Digital neutral density filter for moving picture cameras

Conference contribution
(Conference Contribution)


Publication Details

Author(s): Schöberl M, Oberdoerster A, Foessel S, Bloss H, Kaup A
Publication year: 2010
Volume: 7533
ISBN: 9780819479266
Language: English


Abstract


Typical image sensors in digital cameras have a fixed sensitivity, and the amount of captured light energy is often controlled by adjusting exposure time and lens aperture. For high end motion imaging these settings are not available as they are used to set motion blur and depth of field, respectively. In many cases a proper exposure is achieved with additional optical filtering, using so called "neutral density" (ND) filters. We propose a digital equivalent of a neutral density filter, which can replace the handling of optical filters for camera systems. It consists of an adjusted sensor readout and in-camera processing of images. Instead of a single long exposure we capture N short exposures. These images are then combined by averaging. The short exposures reduce the sensitivity by a factor of N, while averaging reconstructs motion blur. In addition we also achieve a reduction of both dynamic and fixed pattern noise which leads to an overall increase in dynamic range. The digital ND filter can be used with regular image sensors and does not require hardware modifications. © 2009 Copyright SPIE - The International Society for Optical Engineering.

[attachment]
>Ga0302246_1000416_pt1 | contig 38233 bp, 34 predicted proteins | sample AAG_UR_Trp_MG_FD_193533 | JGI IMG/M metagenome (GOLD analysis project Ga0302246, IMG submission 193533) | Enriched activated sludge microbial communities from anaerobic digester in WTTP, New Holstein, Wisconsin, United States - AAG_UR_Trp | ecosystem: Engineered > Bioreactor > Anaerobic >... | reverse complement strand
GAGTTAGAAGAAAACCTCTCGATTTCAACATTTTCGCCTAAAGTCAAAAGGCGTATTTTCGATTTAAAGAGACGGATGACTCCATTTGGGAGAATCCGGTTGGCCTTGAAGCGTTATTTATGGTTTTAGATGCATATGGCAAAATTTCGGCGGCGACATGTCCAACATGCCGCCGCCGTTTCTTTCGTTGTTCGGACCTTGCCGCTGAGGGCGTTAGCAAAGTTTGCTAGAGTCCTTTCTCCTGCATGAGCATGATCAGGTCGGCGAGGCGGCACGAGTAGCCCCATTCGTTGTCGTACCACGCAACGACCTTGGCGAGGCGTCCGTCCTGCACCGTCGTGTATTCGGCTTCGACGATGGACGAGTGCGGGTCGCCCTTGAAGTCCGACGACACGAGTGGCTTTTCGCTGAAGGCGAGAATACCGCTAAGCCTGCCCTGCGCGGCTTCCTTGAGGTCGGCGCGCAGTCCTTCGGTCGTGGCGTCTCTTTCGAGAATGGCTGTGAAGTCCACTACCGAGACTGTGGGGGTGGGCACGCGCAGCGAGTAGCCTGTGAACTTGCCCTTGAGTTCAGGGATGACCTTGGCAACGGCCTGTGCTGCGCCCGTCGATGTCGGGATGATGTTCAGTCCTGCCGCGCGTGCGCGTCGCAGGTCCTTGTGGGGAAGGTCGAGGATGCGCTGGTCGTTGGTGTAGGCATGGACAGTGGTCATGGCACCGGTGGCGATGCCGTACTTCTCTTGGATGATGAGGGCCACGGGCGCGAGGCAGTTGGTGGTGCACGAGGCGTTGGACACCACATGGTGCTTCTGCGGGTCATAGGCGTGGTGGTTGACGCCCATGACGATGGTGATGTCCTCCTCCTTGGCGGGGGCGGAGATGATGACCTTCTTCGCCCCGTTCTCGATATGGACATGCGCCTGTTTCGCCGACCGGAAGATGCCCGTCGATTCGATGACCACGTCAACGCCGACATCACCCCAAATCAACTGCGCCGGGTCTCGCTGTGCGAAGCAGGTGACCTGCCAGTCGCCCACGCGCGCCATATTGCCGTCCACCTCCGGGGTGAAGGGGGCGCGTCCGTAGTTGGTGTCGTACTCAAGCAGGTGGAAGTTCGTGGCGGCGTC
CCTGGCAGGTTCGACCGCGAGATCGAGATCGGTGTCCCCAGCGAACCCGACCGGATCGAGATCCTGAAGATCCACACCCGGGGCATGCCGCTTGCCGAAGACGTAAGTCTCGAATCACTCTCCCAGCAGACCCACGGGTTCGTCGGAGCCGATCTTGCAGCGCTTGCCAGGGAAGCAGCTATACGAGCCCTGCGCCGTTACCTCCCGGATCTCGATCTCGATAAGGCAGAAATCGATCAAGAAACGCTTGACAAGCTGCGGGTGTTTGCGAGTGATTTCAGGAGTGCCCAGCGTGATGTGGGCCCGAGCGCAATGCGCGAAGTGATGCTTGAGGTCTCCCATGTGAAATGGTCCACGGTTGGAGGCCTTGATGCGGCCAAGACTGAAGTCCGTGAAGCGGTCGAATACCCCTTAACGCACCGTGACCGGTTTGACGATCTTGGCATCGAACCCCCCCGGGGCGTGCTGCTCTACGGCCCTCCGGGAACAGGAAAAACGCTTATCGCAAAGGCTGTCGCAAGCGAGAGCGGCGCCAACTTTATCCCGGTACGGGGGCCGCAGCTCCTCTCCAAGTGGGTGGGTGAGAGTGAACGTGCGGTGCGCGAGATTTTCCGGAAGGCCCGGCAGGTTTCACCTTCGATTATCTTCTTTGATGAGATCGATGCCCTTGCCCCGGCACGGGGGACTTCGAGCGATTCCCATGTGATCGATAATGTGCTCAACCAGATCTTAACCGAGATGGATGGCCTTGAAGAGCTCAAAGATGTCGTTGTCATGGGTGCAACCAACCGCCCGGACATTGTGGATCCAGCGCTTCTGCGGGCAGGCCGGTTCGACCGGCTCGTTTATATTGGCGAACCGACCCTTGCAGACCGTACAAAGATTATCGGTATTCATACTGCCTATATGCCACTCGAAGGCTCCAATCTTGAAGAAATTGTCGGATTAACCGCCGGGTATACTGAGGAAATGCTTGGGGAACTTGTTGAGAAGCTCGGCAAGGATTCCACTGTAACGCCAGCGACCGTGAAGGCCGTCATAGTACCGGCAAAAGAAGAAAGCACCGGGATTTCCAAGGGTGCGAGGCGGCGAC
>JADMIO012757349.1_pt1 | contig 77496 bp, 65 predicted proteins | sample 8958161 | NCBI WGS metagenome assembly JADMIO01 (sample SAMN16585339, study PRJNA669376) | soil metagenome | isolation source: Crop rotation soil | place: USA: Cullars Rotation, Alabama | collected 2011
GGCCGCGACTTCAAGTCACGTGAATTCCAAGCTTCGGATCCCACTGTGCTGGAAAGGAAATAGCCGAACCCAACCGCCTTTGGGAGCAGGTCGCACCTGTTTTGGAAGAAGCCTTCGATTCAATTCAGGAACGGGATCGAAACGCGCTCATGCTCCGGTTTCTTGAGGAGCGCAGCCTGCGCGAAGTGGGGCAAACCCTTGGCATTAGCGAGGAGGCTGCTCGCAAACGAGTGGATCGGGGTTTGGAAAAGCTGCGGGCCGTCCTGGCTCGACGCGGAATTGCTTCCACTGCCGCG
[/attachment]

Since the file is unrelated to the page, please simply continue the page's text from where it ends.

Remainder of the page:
FAU Authors / FAU Editors

Kaup, André Prof. Dr.-Ing.
Lehrstuhl für Multimediakommunikation und Signalverarbeitung
Schöberl, Michael
Lehrstuhl für Multimediakommunikation und Signalverarbeitung


How to cite

APA:
Schöberl, M., Oberdoerster, A., Foessel, S., Bloss, H., & Kaup, A. (2010). Digital neutral density filter for moving picture cameras. In Proceedings of the Computational Imaging VIII. San Jose, CA, US.

MLA:
Schöberl, Michael, et al. "Digital neutral density filter for moving picture cameras." Proceedings of the Computational Imaging VIII, San Jose, CA 2010.

BibTeX: 

Last updated on 2019-29-04 at 18:08